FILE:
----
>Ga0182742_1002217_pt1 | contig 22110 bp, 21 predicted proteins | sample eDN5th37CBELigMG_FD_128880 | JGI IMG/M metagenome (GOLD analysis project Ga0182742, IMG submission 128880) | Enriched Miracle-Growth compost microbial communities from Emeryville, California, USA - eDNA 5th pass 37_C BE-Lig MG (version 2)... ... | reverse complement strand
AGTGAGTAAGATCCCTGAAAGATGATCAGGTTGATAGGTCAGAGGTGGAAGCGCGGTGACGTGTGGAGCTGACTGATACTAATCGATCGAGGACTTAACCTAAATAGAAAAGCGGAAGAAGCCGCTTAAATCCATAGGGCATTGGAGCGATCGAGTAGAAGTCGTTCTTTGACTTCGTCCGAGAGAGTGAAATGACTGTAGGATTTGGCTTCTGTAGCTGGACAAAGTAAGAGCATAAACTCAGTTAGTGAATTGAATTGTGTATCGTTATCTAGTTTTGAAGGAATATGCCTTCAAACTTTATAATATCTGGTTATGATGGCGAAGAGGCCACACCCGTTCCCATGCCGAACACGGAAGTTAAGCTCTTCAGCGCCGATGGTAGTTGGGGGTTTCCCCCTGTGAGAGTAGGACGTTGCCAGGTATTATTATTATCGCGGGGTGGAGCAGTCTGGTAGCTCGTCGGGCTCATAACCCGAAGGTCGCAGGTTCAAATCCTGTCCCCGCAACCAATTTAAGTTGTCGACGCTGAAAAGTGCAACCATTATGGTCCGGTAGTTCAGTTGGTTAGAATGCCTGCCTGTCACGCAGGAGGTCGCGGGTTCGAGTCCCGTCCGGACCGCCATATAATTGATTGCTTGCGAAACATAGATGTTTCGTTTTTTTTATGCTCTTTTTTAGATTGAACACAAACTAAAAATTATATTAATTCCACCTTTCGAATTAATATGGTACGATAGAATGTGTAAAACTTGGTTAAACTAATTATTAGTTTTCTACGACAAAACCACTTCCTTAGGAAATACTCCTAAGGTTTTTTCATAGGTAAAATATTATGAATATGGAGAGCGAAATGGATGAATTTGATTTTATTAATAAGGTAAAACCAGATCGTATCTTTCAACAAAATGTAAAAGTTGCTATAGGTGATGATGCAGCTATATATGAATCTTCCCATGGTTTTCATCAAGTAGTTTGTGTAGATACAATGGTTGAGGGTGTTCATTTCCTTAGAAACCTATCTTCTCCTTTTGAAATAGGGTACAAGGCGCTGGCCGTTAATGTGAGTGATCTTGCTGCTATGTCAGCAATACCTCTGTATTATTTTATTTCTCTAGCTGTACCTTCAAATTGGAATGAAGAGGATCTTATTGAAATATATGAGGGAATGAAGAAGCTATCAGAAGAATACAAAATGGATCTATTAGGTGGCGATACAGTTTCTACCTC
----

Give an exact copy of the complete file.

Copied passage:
>Ga0182742_1002217_pt1 | contig 22110 bp, 21 predicted proteins | sample eDN5th37CBELigMG_FD_128880 | JGI IMG/M metagenome (GOLD analysis project Ga0182742, IMG submission 128880) | Enriched Miracle-Growth compost microbial communities from Emeryville, California, USA - eDNA 5th pass 37_C BE-Lig MG (version 2)... ... | reverse complement strand
AGTGAGTAAGATCCCTGAAAGATGATCAGGTTGATAGGTCAGAGGTGGAAGCGCGGTGACGTGTGGAGCTGACTGATACTAATCGATCGAGGACTTAACCTAAATAGAAAAGCGGAAGAAGCCGCTTAAATCCATAGGGCATTGGAGCGATCGAGTAGAAGTCGTTCTTTGACTTCGTCCGAGAGAGTGAAATGACTGTAGGATTTGGCTTCTGTAGCTGGACAAAGTAAGAGCATAAACTCAGTTAGTGAATTGAATTGTGTATCGTTATCTAGTTTTGAAGGAATATGCCTTCAAACTTTATAATATCTGGTTATGATGGCGAAGAGGCCACACCCGTTCCCATGCCGAACACGGAAGTTAAGCTCTTCAGCGCCGATGGTAGTTGGGGGTTTCCCCCTGTGAGAGTAGGACGTTGCCAGGTATTATTATTATCGCGGGGTGGAGCAGTCTGGTAGCTCGTCGGGCTCATAACCCGAAGGTCGCAGGTTCAAATCCTGTCCCCGCAACCAATTTAAGTTGTCGACGCTGAAAAGTGCAACCATTATGGTCCGGTAGTTCAGTTGGTTAGAATGCCTGCCTGTCACGCAGGAGGTCGCGGGTTCGAGTCCCGTCCGGACCGCCATATAATTGATTGCTTGCGAAACATAGATGTTTCGTTTTTTTTATGCTCTTTTTTAGATTGAACACAAACTAAAAATTATATTAATTCCACCTTTCGAATTAATATGGTACGATAGAATGTGTAAAACTTGGTTAAACTAATTATTAGTTTTCTACGACAAAACCACTTCCTTAGGAAATACTCCTAAGGTTTTTTCATAGGTAAAATATTATGAATATGGAGAGCGAAATGGATGAATTTGATTTTATTAATAAGGTAAAACCAGATCGTATCTTTCAACAAAATGTAAAAGTTGCTATAGGTGATGATGCAGCTATATATGAATCTTCCCATGGTTTTCATCAAGTAGTTTGTGTAGATACAATGGTTGAGGGTGTTCATTTCCTTAGAAACCTATCTTCTCCTTTTGAAATAGGGTACAAGGCGCTGGCCGTTAATGTGAGTGATCTTGCTGCTATGTCAGCAATACCTCTGTATTATTTTATTTCTCTAGCTGTACCTTCAAATTGGAATGAAGAGGATCTTATTGAAATATATGAGGGAATGAAGAAGCTATCAGAAGAATACAAAATGGATCTATTAGGTGGCGATACAGTTTCTACCTC